Squeeze Chute Work
In this article we will discuss eight ingredients for successful, low-stress squeeze chute operation. This is important because research has shown cattle that become agitated in the squeeze chute have tougher meat and more dark cutters, and up to 40% of administered vaccines won’t be effective. Also, as exit velocity increases, the number of days cattle are treated for sickness increases and average daily gains decrease. Not to mention that agitated cattle in conﬁned situations are a danger to themselves and people.
Conventionally, people often have difﬁculty getting their cattle into the squeeze chute, and once in they thrash around and run out when released (see Figure A, above).
None of this should happen when cattle are handled properly (i.e., brought up calmly and quietly by people with a good mindset and attitude who obey low-stress livestock handling principles and use good technique). Cattle should come into the squeeze chute calmly and willingly, stand there and walk out when released (see Figure B, below).
Figure B. During preg testing on this ranch, every cow walked out of the squeeze chute seemingly unconcerned about what it had just experienced.
Conventionally, people think cattle are afraid of the squeeze chute because of what was done to them in there in the past, and that’s why they balk. According to Bud Williams, “Livestock don’t remember bad things, they remember bad handling.” When handled properly, cattle do not mind going into a squeeze chute; it’s what we do to them beforehand that matters. Both authors have had the experience of processing the same animals numerous times in a short time (e.g., synchronized AI or chronically sick) and instead of getting worse to load into the squeeze chute — as conventionally happens — they got better.
Ingredients for Success
1 Minimize noise. Any personnel around the squeeze chute should minimize talking, and when they do, use only conversational tones. Also, all mechanical noise should be minimized such as hydraulic motors (see Figure C, below).
Figure C. The hydraulic motor for the squeeze chute was relocated outside of this squeeze chute house in an insulated compartment, which made it less stressful on both the animals and people.
2 Hold the caught animal until the next animal is ready to come in, then release it. The exiting animal serves as a draw for the entering animal.
3 Leave the headgate wide open until the next animal commits. The larger the opening and the more daylight, the more likely the animal is to see the way out and take it.
4 Slow animals down that are coming in too fast, either by (a) slightly squeezing them, or (b) closing the headgate a little as the animal enters. Either technique slows animals down, and allows the squeeze chute operator to more slowly close the headgate, both of which help avoid shoulder bruises and injuries.
5 When releasing, open the headgate ﬁrst, then the sides. How we release a caught animal is important. Some operators have trouble with animals going backward — instead of forward — and not wanting to go out when the squeeze is opened. There are two reasons for this. First, the animal’s mind is going backward which could’ve been caused by mishandling at any stage of the processing presqueeze. Second, the sides are released before the headgate.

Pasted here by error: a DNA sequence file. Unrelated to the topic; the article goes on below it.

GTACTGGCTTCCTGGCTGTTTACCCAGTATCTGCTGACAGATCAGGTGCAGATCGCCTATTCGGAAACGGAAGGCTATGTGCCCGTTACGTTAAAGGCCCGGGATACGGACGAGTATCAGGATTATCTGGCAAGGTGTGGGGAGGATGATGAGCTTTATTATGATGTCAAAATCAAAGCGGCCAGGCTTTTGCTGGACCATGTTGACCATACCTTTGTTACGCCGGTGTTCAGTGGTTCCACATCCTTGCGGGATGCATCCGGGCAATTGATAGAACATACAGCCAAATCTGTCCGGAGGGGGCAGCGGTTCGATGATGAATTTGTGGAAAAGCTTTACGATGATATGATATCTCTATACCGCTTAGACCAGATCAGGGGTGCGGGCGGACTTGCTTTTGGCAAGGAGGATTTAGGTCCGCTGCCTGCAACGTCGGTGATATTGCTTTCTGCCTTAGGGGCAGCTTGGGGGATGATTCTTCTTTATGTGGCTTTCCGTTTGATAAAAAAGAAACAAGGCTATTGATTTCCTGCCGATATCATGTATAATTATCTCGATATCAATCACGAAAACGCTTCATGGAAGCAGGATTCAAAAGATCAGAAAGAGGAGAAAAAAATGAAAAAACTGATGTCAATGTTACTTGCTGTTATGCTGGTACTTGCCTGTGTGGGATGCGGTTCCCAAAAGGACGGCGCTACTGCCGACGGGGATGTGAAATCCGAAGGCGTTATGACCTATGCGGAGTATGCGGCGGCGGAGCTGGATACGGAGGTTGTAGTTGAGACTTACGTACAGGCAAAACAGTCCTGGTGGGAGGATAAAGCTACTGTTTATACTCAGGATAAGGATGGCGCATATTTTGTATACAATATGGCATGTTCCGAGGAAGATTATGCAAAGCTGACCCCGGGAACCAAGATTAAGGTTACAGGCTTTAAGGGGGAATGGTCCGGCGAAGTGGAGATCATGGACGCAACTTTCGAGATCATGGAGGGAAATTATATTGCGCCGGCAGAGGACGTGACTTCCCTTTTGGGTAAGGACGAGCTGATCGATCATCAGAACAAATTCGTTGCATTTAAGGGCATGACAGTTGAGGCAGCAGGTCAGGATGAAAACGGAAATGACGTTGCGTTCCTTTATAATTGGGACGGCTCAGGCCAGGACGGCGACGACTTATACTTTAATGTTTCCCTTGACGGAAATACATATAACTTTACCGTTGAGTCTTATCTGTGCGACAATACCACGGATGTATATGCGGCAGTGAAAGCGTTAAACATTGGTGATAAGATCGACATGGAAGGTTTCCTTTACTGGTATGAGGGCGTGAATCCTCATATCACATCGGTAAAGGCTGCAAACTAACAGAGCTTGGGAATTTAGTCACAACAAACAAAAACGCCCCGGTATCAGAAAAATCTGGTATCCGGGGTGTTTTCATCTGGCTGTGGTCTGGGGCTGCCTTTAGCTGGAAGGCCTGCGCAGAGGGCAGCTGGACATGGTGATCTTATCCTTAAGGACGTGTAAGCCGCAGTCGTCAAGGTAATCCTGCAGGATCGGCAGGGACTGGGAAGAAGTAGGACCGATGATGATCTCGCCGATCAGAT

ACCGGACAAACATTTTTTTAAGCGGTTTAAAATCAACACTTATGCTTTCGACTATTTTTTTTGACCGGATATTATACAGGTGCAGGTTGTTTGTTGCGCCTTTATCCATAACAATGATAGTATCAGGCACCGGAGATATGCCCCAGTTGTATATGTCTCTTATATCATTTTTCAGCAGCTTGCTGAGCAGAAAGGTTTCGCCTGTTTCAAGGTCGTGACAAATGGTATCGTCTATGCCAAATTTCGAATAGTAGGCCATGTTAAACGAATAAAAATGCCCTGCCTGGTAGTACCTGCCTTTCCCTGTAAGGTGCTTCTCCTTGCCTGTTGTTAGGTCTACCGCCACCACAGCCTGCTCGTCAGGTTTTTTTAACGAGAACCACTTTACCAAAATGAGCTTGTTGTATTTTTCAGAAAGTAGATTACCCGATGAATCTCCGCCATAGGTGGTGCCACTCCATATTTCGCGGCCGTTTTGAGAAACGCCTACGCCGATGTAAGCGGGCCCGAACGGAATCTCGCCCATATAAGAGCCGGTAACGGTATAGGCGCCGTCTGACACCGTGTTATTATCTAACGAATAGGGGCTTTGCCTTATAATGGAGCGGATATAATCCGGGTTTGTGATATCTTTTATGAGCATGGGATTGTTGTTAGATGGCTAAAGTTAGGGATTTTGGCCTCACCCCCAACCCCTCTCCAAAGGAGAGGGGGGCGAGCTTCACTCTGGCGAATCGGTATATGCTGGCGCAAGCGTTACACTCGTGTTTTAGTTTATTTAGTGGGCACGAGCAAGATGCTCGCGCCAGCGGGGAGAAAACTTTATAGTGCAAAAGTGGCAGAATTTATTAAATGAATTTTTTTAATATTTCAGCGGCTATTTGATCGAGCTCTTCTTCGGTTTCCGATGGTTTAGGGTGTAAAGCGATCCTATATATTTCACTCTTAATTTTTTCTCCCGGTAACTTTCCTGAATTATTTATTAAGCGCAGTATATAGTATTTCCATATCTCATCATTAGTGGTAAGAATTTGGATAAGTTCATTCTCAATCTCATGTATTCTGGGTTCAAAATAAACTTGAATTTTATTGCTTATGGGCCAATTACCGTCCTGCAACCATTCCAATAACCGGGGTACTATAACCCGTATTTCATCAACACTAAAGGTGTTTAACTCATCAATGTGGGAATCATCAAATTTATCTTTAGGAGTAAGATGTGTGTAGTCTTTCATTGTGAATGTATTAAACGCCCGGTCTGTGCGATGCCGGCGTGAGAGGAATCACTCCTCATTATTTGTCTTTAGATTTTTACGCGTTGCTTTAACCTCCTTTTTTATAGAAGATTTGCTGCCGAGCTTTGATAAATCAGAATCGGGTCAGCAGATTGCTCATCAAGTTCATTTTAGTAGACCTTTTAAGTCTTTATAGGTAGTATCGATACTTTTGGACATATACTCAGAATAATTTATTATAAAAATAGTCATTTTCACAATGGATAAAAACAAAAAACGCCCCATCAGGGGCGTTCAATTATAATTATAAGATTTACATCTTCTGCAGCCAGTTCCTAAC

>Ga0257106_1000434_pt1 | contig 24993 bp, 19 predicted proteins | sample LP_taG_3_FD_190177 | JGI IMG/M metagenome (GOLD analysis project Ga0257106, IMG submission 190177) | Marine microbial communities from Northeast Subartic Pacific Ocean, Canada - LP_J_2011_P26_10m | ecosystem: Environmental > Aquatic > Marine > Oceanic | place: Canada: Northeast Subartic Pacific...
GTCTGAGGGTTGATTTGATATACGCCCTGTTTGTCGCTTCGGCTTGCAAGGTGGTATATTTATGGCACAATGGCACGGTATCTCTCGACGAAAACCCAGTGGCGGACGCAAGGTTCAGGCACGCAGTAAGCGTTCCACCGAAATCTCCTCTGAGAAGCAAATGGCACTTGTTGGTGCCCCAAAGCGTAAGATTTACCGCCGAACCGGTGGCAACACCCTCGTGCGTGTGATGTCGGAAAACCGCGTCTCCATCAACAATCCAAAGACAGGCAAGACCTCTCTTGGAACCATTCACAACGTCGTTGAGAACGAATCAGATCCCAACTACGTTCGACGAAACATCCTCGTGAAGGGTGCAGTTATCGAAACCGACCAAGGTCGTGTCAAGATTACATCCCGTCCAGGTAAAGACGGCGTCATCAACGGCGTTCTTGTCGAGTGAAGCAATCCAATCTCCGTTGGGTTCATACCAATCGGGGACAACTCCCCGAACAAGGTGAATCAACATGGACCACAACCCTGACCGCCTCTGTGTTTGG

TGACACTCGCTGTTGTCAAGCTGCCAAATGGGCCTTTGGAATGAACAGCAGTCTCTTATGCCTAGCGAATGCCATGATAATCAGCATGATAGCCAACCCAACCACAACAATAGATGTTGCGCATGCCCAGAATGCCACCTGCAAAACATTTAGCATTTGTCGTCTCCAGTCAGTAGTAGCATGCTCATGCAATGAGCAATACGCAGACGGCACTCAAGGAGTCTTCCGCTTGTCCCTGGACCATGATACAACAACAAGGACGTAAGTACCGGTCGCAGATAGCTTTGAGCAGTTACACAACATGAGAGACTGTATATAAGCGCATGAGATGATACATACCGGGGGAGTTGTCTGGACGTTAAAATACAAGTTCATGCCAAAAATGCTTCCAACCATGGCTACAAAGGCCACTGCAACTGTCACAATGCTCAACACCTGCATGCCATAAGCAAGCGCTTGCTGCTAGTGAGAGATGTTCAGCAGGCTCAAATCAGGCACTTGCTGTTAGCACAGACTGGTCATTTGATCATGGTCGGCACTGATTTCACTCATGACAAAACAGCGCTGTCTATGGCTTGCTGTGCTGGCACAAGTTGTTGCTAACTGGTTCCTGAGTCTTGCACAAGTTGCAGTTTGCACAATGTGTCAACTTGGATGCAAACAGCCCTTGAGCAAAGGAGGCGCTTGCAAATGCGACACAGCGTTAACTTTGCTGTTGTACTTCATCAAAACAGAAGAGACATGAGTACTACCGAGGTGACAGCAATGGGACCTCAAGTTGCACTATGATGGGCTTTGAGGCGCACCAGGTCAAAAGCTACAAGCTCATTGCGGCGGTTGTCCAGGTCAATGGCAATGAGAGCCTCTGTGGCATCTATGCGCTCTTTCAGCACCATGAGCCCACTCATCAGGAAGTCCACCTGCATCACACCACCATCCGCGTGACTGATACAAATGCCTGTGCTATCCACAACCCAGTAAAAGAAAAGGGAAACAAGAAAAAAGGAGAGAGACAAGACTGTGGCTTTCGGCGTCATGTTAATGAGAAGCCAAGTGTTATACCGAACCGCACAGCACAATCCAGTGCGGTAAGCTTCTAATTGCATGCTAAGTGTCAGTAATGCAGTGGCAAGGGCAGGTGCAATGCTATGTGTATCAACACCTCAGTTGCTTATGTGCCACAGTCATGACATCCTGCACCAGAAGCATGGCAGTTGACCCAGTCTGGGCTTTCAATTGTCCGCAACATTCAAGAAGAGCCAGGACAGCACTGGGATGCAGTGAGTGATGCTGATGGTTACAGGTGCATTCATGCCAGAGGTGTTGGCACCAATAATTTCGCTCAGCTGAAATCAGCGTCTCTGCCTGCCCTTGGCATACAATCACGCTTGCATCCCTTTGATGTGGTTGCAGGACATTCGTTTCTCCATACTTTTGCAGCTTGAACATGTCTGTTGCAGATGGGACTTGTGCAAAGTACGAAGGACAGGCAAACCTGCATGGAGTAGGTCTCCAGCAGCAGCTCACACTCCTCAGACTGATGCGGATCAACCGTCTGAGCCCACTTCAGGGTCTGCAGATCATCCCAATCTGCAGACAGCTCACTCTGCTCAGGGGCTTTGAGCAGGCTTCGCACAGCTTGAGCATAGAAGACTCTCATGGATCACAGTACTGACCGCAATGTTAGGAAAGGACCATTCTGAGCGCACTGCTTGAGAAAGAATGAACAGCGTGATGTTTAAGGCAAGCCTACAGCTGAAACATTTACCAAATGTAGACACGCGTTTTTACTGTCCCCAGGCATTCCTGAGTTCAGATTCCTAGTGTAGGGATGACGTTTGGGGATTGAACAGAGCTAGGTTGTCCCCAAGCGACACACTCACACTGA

6 Don’t release the animal until it is calm. If we release an animal that is not calm (e.g., thrashing about) it reinforces that behavior so the cow is more likely to do it the next time. Once calm, release the sides slowly.
7 Don’t release the cow until you have the attention of the next cow. Sometimes the waiting cow is looking elsewhere (e.g., behind it at the other cattle or at a handler who’s out of position), so it will not see the released cow exit the squeeze. Hence, you lose the “power of the draw” (see Figure D, below).
Figure D. The squeeze chute operator waits until this animal’s attention is on the held animal before he releases it.
8 Use good stockmanship technique. Reverse-parallel and “in and out” can be used as needed to facilitate a reluctant animal exiting. Keep the endgate about three-quarters closed so if an animal does back up and stalls out against the endgate, you can gently pinch its tailhead.
When we work animals through the squeeze chute there’s a certain amount of stress put on them. Conventionally, this is of no concern, but from the low-stress perspective, that stress should be taken care of before we leave those animals or turn them out. We might do that by walking through them, or taking them for a short walk, or letting them come by us through a gate — something to reassure them everything is okay and to hit the reset button so they get back to a normal mental state.
By following these eight ingredients for success during our squeeze chute work we can turn what is often a high-stress experience for the cattle (and people) into a low-stress experience.
Whit Hibbard is a fourth- generation Montana rancher and the editor of Stockmanship Journal. (Stockmanshipjournal.com) Dawn Hnatow is Bud Williams’ senior student and manages two cattle ranches in Texas. (Cattleupstockmanship.com)